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Taking Blood Pressure Drugs At Night Wards Off Diabetes, Study Finds

Taking blood pressure drugs at night wards off diabetes, study finds

Taking blood pressure drugs at night wards off diabetes, study finds

(Mike Derer / Associated Press)
Sometimes, disease-prevention really is this simple: Adults with high blood pressure who take all of their hypertension medications before they go to bed, rather than in the morning, are less likely to develop Type 2 diabetes, new research has found.
The new findings are in line with other insights gleaned by the same investigators: that hypertension patients who are most at risk of developing diabetes -- and cardiovascular disease -- are those whose blood pressure fails to show a substantial dip during sleep.
It stood to reason, then, that a medication regimen that more tightly controls a hypertensive's blood pressure while he or she sleeps might help to at least forestall the development of Type 2 diabetes.
In a large clinical trial conducted in Spain and published Wednesday in the journal Diabetologia, that hypothesis turned out to be true. And effecting such tight nighttime blood-pressure control turned out to be as simple as having subjects take their hypertension drugs -- whether ACE inhibitors, angiotensin-receptor blockers or beta blockers -- before they turned in for the night.
A drop in blood pressure is normal while sleeping. But not all people see such a dip while they sleep, and some see more shallow dips.
A second trial, also published in Diabetologia on Wednesday and conducted by the same group of Spanish researchers, found that subjects whose blood pressure did not dip, and those whose readings dipped more briefly or shallowly, were more likely to develop Type 2 diabetes than those whose sleep-time blood pressure saw a deep an Continue reading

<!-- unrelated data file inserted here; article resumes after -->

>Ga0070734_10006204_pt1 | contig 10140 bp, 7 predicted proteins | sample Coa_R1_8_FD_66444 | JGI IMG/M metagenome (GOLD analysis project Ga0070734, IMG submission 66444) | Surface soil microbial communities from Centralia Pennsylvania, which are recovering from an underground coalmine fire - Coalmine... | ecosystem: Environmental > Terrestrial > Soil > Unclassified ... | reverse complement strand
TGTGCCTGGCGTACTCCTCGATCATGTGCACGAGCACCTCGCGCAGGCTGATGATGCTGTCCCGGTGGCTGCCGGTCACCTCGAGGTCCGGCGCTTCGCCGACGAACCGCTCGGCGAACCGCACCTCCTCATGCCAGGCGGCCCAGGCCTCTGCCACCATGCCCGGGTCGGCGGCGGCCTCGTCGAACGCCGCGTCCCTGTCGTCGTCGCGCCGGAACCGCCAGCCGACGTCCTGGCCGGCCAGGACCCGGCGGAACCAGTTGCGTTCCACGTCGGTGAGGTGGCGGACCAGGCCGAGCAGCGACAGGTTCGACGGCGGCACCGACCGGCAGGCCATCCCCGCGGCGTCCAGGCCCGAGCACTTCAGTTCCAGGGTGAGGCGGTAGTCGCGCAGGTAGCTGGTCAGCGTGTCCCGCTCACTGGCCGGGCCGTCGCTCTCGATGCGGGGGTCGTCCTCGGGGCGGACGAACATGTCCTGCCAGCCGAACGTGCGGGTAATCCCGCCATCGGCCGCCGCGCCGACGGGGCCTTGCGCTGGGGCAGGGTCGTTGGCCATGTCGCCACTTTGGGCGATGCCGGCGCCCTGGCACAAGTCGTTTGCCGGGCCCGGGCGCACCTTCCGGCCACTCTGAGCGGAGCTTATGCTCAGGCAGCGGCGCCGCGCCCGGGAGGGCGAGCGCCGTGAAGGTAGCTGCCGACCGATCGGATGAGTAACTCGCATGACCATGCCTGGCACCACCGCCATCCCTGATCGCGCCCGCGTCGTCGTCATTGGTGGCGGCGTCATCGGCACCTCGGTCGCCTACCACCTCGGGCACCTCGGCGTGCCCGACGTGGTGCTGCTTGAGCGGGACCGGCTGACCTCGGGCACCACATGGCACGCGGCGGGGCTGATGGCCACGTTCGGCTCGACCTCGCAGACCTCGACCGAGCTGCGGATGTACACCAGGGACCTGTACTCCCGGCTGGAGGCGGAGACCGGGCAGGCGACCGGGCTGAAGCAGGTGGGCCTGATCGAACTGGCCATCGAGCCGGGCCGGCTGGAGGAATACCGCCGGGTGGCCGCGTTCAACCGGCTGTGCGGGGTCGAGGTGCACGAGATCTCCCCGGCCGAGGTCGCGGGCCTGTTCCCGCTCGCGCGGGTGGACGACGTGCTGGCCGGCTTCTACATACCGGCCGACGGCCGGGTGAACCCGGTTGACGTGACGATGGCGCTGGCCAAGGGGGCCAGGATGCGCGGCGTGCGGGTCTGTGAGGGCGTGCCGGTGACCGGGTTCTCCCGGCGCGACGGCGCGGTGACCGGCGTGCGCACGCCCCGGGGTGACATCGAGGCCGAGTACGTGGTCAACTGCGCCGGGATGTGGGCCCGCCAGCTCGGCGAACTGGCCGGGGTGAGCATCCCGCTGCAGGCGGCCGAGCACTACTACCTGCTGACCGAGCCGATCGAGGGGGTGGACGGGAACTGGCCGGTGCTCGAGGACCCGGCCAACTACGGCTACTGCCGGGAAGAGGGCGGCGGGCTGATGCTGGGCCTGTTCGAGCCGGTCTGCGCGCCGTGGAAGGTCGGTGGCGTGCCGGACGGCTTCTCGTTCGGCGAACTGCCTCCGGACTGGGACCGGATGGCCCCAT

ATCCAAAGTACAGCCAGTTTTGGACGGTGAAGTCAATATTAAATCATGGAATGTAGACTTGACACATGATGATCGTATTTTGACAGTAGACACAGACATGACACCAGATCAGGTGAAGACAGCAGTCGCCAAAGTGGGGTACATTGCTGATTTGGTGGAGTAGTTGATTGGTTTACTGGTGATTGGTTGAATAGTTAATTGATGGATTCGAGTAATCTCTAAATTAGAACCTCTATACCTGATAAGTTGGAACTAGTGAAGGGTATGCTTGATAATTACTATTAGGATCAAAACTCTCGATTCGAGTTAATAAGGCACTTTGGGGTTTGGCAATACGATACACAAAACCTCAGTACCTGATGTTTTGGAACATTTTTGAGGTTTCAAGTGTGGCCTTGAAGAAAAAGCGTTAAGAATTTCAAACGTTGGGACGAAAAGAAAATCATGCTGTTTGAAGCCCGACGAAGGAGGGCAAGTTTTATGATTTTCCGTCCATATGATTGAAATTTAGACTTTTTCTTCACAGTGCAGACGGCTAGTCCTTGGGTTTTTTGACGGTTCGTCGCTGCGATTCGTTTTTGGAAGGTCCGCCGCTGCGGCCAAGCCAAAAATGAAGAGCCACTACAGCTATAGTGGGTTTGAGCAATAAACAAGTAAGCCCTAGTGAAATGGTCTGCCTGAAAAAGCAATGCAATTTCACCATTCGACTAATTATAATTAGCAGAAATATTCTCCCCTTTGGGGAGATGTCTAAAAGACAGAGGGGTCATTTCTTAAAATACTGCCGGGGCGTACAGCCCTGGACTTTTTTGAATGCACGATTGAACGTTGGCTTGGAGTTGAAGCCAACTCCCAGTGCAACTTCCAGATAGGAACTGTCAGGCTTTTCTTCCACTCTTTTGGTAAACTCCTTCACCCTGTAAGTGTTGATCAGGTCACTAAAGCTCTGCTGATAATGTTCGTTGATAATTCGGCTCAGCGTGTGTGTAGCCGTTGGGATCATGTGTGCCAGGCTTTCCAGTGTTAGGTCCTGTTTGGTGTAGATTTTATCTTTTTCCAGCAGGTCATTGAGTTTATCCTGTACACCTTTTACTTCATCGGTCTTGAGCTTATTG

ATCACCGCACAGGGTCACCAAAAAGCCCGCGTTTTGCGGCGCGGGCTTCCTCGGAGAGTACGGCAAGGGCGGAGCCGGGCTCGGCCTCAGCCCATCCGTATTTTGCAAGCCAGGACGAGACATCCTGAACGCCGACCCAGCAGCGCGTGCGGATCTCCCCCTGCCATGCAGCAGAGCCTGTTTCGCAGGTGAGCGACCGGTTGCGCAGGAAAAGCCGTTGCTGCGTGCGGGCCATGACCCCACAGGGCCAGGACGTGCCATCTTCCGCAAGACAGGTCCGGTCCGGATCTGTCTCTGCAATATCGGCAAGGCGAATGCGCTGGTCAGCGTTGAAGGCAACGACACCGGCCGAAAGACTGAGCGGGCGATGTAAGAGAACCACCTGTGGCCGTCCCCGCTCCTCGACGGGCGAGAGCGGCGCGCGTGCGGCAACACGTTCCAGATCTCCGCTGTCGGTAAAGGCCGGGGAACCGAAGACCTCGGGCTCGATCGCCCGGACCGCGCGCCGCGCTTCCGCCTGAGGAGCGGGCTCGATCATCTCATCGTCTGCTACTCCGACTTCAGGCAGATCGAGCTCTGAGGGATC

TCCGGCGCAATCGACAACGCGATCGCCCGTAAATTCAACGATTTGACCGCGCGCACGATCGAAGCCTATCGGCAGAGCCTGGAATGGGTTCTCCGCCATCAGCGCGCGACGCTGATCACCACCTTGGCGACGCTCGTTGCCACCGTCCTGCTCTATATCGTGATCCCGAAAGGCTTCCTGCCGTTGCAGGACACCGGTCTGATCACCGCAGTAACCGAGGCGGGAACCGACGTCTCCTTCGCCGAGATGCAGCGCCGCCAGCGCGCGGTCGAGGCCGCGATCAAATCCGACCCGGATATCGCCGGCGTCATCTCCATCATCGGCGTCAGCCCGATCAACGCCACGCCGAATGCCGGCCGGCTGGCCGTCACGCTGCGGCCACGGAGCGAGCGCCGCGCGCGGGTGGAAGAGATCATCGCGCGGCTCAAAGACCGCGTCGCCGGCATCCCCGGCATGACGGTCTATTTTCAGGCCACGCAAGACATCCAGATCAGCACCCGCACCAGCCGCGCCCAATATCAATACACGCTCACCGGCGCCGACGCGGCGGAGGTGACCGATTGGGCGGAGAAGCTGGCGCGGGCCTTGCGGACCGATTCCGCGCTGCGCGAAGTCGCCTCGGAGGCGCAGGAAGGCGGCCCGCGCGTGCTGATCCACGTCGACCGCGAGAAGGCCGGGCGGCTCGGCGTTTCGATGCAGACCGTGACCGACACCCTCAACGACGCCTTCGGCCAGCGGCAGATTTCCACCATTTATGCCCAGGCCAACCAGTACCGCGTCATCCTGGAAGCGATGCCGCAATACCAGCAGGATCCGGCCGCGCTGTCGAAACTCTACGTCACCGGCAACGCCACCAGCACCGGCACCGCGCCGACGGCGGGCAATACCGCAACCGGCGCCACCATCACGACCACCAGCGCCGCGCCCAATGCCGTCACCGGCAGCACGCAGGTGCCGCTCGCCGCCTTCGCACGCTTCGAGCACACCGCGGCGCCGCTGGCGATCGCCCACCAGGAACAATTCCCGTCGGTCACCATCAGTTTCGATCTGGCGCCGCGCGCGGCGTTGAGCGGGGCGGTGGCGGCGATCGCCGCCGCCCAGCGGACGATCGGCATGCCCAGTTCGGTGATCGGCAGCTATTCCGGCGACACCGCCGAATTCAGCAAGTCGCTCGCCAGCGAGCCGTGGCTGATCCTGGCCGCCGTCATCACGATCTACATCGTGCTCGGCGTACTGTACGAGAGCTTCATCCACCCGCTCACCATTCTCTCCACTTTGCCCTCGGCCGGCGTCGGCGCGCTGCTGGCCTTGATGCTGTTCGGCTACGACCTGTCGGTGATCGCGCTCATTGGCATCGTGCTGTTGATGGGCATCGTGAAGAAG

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Is “Keto” the Key to Reversing Diabetes?

Is “Keto” the Key to Reversing Diabetes?

SEATTLE -- A wave of recent studies show that in many cases, type 2 diabetes is partly or wholly reversible with high fat, very low carb ketogenic diets.
Speakers at the Personalized Lifestyle Medicine Institute 5th annual Thought Leaders Consortium urged the clinical community to radically re-think the received wisdom about this common disorder, and start applying diet and lifestyle programs that actually address the root causes of the condition.
Fresh data from an ongoing study of 232 overweight or obese women and men with type 2 diabetes (average age 54 years, average BMI of 41), provide evidence that after 10 weeks on a carefully-formulated low-carb ketogenic diet, 36% were able to stop insulin therapy completely, while an additional 51% were able to significantly lower their doses.
Mean hemoglobin A1c (HbA1c) measures dropped from 7.5% to 6.5%, with 56% of the participants reaching A1c levels below the diagnostic threshold for diabetes. This was accompanied by clinically significant weight loss in 71% of cases (McKenzie A, et al. JMIR Diabetes. 2017 2 (1): e5).
Though many clinicians and researchers have long predicted the possibility, this is the first large-scale study to show that major biomarkers of type 2 diabetes can be consistently shifted in the right direction via dietary interventions.
“We are very pleased with what we are seeing,” said Stephen Phinney, MD, PhD, Chief Medical Officer and co-founder of Virta Health, a San Francisco based clinic specializing in lifestyle-based treatment of diabetes and related metabolic diseases. “And all of this is based Continue reading

Polydipsia: Causes, symptoms, and treatment

Polydipsia: Causes, symptoms, and treatment

Polydipsia is the medical term for extreme thirst, which does not improve no matter how much a person drinks.
It is not a disease by itself but can be an important symptom of certain health problems, such as diabetes. People who have this symptom should always see a doctor.
This article aims to help readers understand polydipsia and how to manage it.
What is polydipsia?
Everyone knows the feeling of thirst. For example, a person may drink large amounts of fluid to relieve thirst brought on after eating salty food, strenuous exercise, or a day in the hot sun.
This type of thirst usually doesn't last long and is easily quenched with fluids.